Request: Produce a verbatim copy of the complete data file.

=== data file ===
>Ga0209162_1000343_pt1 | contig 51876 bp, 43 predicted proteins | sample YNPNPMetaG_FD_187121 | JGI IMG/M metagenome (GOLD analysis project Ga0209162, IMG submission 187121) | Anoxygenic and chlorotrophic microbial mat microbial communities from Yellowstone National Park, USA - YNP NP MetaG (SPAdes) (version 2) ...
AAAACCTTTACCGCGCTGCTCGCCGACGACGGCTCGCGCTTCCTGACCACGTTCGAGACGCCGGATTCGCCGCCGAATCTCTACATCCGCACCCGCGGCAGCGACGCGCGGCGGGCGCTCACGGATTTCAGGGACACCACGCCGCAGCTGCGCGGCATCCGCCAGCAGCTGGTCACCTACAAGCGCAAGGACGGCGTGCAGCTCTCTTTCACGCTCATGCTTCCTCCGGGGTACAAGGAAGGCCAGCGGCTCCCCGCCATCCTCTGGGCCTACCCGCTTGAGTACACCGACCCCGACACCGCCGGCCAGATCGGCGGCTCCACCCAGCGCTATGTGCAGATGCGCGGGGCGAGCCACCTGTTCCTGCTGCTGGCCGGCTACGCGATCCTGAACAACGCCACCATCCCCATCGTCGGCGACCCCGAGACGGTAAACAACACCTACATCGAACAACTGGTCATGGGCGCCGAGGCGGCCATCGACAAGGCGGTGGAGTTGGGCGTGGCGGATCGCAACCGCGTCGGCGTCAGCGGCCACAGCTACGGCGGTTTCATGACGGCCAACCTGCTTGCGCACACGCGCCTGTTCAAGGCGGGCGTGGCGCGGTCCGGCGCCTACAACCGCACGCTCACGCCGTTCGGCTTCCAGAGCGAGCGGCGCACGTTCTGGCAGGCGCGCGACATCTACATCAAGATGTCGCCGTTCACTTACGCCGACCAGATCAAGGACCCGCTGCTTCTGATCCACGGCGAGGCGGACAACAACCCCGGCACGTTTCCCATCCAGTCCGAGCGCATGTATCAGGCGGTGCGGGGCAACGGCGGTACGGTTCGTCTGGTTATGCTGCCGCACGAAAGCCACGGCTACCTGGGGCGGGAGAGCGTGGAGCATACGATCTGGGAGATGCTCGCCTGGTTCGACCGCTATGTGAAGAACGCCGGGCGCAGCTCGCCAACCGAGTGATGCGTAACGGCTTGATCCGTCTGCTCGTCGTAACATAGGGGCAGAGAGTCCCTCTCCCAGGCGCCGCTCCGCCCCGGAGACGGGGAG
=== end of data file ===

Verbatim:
>Ga0209162_1000343_pt1 | contig 51876 bp, 43 predicted proteins | sample YNPNPMetaG_FD_187121 | JGI IMG/M metagenome (GOLD analysis project Ga0209162, IMG submission 187121) | Anoxygenic and chlorotrophic microbial mat microbial communities from Yellowstone National Park, USA - YNP NP MetaG (SPAdes) (version 2) ...
AAAACCTTTACCGCGCTGCTCGCCGACGACGGCTCGCGCTTCCTGACCACGTTCGAGACGCCGGATTCGCCGCCGAATCTCTACATCCGCACCCGCGGCAGCGACGCGCGGCGGGCGCTCACGGATTTCAGGGACACCACGCCGCAGCTGCGCGGCATCCGCCAGCAGCTGGTCACCTACAAGCGCAAGGACGGCGTGCAGCTCTCTTTCACGCTCATGCTTCCTCCGGGGTACAAGGAAGGCCAGCGGCTCCCCGCCATCCTCTGGGCCTACCCGCTTGAGTACACCGACCCCGACACCGCCGGCCAGATCGGCGGCTCCACCCAGCGCTATGTGCAGATGCGCGGGGCGAGCCACCTGTTCCTGCTGCTGGCCGGCTACGCGATCCTGAACAACGCCACCATCCCCATCGTCGGCGACCCCGAGACGGTAAACAACACCTACATCGAACAACTGGTCATGGGCGCCGAGGCGGCCATCGACAAGGCGGTGGAGTTGGGCGTGGCGGATCGCAACCGCGTCGGCGTCAGCGGCCACAGCTACGGCGGTTTCATGACGGCCAACCTGCTTGCGCACACGCGCCTGTTCAAGGCGGGCGTGGCGCGGTCCGGCGCCTACAACCGCACGCTCACGCCGTTCGGCTTCCAGAGCGAGCGGCGCACGTTCTGGCAGGCGCGCGACATCTACATCAAGATGTCGCCGTTCACTTACGCCGACCAGATCAAGGACCCGCTGCTTCTGATCCACGGCGAGGCGGACAACAACCCCGGCACGTTTCCCATCCAGTCCGAGCGCATGTATCAGGCGGTGCGGGGCAACGGCGGTACGGTTCGTCTGGTTATGCTGCCGCACGAAAGCCACGGCTACCTGGGGCGGGAGAGCGTGGAGCATACGATCTGGGAGATGCTCGCCTGGTTCGACCGCTATGTGAAGAACGCCGGGCGCAGCTCGCCAACCGAGTGATGCGTAACGGCTTGATCCGTCTGCTCGTCGTAACATAGGGGCAGAGAGTCCCTCTCCCAGGCGCCGCTCCGCCCCGGAGACGGGGAG